There’s a difference between a new TREND in music, and other rappers noticing gimmicks work and emulating. If he’s not genuine, then why should I take his impact seriously. He’s a character within rap and has taken notes from Lil B to say, and be, the outlier on the Internet. And so that’s what he is. You can say the opening line represents the beginning of a session (it doesn’t) and that him leaving the studio creates the same bookended feel of other albums, but it feels rushed. You can’t admit the songs are repetitious, but each feel alive. By the time I get to “Halftime“, it just becomes a chore to finish because there’s nothing interesting going on. It’s a mixtape that Young Thug did an incredible job marketing and forging controversy for. But at the end of the day, his carelessness shows. It’s moodiness, that you liken to Joy Division, is to make up for the lack of true powerhouse that his contemporaries have.
I like Young Thug. He’s an interesting persona and maypole of discussion. But Barter 6 is a symptom of his lack of focus and artistic discipline.
I think it feels rushed because, again, it’s meant to have a certain sense of improvisation. I personally think “Halftime” is one of the weaker tracks but I know it’s a lot of people’s favorite, which I don’t really get. But in that regard, it’s a very polarizing album, one whose highpoints can’t be agreed upon easily. I think there’s enough variation in tempo that it never feels overtly repetitious. I think looking at it small-scale, some of the tracks can give off a sense of monotony in their similarity, like with “OD” followed by “Numbers“. But then that’s followed by “Just Might Be” and preceded by “Knocked Off“, which feel almost nothing like the other two. I’m not sure how that exudes carelessness. I wouldn’t say it’s a meticulously planned mixtape by any means, but it’s certainly thought out in its structure and delivery.
I, in no way, want to make excuses, but it is a mixtape, and as such it’s bound to have some conceptual redundancies and inconsistent outlay. It isn’t a flawless LP, but I do think it’s an innovative hip-hop release.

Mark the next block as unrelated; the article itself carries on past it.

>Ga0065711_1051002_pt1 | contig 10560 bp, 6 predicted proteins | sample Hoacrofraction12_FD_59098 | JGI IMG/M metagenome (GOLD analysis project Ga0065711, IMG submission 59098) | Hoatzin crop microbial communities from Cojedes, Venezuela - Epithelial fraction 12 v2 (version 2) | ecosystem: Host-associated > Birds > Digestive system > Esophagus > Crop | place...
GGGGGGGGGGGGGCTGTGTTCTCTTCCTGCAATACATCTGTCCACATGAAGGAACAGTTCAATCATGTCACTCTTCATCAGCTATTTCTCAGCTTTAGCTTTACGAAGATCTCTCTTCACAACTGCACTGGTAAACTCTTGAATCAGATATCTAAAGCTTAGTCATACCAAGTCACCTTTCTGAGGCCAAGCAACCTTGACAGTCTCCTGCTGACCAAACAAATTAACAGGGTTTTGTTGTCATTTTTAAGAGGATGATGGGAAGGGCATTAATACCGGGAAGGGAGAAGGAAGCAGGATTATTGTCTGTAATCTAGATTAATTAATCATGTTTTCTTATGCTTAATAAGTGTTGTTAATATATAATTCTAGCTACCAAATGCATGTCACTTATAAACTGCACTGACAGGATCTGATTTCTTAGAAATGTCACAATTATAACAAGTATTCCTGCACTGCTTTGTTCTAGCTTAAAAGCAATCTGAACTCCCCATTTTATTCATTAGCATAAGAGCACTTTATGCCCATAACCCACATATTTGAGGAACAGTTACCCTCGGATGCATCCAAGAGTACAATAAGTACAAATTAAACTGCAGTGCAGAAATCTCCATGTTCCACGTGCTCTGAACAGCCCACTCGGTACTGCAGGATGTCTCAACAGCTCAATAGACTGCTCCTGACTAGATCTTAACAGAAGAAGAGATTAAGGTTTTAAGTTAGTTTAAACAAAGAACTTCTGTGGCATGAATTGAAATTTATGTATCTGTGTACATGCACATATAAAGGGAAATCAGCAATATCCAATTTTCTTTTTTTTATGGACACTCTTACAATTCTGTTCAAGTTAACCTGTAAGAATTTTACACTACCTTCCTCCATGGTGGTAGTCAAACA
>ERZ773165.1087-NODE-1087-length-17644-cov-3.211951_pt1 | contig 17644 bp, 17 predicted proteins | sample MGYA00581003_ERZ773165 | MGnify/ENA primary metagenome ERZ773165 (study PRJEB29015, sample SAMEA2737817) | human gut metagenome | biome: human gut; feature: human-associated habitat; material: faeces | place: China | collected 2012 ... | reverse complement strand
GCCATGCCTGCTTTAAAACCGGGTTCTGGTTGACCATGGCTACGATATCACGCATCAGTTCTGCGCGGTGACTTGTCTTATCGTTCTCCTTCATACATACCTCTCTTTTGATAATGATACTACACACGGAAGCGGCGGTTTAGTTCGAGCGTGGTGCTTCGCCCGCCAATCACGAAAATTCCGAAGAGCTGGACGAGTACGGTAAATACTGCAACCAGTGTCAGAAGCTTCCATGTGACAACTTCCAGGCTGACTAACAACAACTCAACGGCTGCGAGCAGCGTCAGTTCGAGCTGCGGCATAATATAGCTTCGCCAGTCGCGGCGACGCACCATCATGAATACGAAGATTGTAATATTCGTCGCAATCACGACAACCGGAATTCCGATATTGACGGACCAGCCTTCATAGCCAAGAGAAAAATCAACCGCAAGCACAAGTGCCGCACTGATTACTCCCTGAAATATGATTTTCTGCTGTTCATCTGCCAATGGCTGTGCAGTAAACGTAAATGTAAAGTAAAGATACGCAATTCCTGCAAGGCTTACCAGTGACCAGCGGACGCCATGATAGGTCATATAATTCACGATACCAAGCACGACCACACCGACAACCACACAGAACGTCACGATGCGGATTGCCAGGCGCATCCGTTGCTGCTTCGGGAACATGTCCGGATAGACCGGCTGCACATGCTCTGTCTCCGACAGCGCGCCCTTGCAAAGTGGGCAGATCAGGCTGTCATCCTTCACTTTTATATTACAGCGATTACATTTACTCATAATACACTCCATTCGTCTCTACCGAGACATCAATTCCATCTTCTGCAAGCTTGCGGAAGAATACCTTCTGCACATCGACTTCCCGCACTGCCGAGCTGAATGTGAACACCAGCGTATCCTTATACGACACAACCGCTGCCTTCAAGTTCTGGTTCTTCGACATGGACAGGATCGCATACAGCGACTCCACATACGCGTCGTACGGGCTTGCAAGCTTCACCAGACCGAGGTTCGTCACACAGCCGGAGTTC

Where’s the innovation? From his beat selection to his lyrics to the “moodiness”. It comes off as a one-off gimmick. There’s no dimensionality to his character. It’s flamboyant and at 100 percent, but anytime he tries to speak on something with some brevity, on any mixtape, it just comes off as sad. He’s got nothing to say. A lot of style that doesn’t achieve anything as innovative as what Drake did in 2011. People have projected on to Young Thug and now he plays this character up. It’s a facade that doesn’t really break any norms. So why should that make-up for the mediocrity on the album?
What are you talking about? His lyricism has never been his strong suit, or the point of discussion people point to when they explain why Young Thug is a hip-hop innovator. Like, I certainly am not from the school of thought that says “lyrics don’t matter”, especially in a genre where lyrics are probably the most important aspect, but Young Thug, on Barter 6, transformed the genre by shifting the focus away from lyricism and onto vocalizations. Words became incomprehensible and it didn’t matter, because the stylization of his murmuring, singing, and ad-libs were something people hadn’t seen before. He could go from rapid-fire delivery to these enunciated and separated words that rode the tempo precisely. His “character”, to you, seems to only extend to his lyricism, a point that very few make the case for. His character extends beyond that. The personality, one that you’ve admitted is phenomenal (albeit not enough to sustain an album alone), is really the selling point. He’s taken moody beats, atmospherically dark cloud rap, and wrapped it all together using a vocalization that feels out of place in any genre, but one that’s still unorthodox in hip-hop. And I think when you pull all of that together, it makes a highly unique mixtape, one that can be described as a lot of things, but never mediocre.